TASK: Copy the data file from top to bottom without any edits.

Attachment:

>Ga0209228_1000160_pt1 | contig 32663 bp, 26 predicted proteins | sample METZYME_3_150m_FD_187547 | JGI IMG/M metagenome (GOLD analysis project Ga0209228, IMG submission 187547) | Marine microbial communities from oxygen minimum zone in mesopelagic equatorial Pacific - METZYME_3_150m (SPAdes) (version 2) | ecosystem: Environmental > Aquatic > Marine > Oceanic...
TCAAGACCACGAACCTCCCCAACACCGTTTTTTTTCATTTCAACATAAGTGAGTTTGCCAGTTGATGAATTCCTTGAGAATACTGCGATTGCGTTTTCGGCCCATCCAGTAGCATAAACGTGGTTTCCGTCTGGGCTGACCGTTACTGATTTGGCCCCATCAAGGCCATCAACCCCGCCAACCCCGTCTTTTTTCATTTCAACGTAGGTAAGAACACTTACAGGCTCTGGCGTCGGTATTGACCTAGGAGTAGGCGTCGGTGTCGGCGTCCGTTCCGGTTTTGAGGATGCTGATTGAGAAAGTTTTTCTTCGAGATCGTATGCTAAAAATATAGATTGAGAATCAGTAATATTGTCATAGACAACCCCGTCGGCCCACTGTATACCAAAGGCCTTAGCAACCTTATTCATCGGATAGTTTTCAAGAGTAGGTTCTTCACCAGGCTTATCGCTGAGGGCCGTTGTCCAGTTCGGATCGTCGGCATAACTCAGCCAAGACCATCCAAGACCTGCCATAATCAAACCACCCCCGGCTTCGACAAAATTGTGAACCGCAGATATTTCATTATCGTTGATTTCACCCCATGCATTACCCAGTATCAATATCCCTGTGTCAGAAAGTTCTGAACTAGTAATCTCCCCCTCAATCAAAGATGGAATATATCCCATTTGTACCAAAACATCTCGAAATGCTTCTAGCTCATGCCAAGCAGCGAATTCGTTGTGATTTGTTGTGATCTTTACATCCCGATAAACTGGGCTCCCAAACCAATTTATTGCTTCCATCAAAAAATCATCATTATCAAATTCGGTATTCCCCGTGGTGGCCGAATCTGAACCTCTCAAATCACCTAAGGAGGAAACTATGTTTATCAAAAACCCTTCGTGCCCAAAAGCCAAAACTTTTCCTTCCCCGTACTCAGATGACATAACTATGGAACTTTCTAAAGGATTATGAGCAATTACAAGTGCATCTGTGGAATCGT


>Ga0209228_1000160_pt1 | contig 32663 bp, 26 predicted proteins | sample METZYME_3_150m_FD_187547 | JGI IMG/M metagenome (GOLD analysis project Ga0209228, IMG submission 187547) | Marine microbial communities from oxygen minimum zone in mesopelagic equatorial Pacific - METZYME_3_150m (SPAdes) (version 2) | ecosystem: Environmental > Aquatic > Marine > Oceanic...
TCAAGACCACGAACCTCCCCAACACCGTTTTTTTTCATTTCAACATAAGTGAGTTTGCCAGTTGATGAATTCCTTGAGAATACTGCGATTGCGTTTTCGGCCCATCCAGTAGCATAAACGTGGTTTCCGTCTGGGCTGACCGTTACTGATTTGGCCCCATCAAGGCCATCAACCCCGCCAACCCCGTCTTTTTTCATTTCAACGTAGGTAAGAACACTTACAGGCTCTGGCGTCGGTATTGACCTAGGAGTAGGCGTCGGTGTCGGCGTCCGTTCCGGTTTTGAGGATGCTGATTGAGAAAGTTTTTCTTCGAGATCGTATGCTAAAAATATAGATTGAGAATCAGTAATATTGTCATAGACAACCCCGTCGGCCCACTGTATACCAAAGGCCTTAGCAACCTTATTCATCGGATAGTTTTCAAGAGTAGGTTCTTCACCAGGCTTATCGCTGAGGGCCGTTGTCCAGTTCGGATCGTCGGCATAACTCAGCCAAGACCATCCAAGACCTGCCATAATCAAACCACCCCCGGCTTCGACAAAATTGTGAACCGCAGATATTTCATTATCGTTGATTTCACCCCATGCATTACCCAGTATCAATATCCCTGTGTCAGAAAGTTCTGAACTAGTAATCTCCCCCTCAATCAAAGATGGAATATATCCCATTTGTACCAAAACATCTCGAAATGCTTCTAGCTCATGCCAAGCAGCGAATTCGTTGTGATTTGTTGTGATCTTTACATCCCGATAAACTGGGCTCCCAAACCAATTTATTGCTTCCATCAAAAAATCATCATTATCAAATTCGGTATTCCCCGTGGTGGCCGAATCTGAACCTCTCAAATCACCTAAGGAGGAAACTATGTTTATCAAAAACCCTTCGTGCCCAAAAGCCAAAACTTTTCCTTCCCCGTACTCAGATGACATAACTATGGAACTTTCTAAAGGATTATGAGCAATTACAAGTGCATCTGTGGAATCGT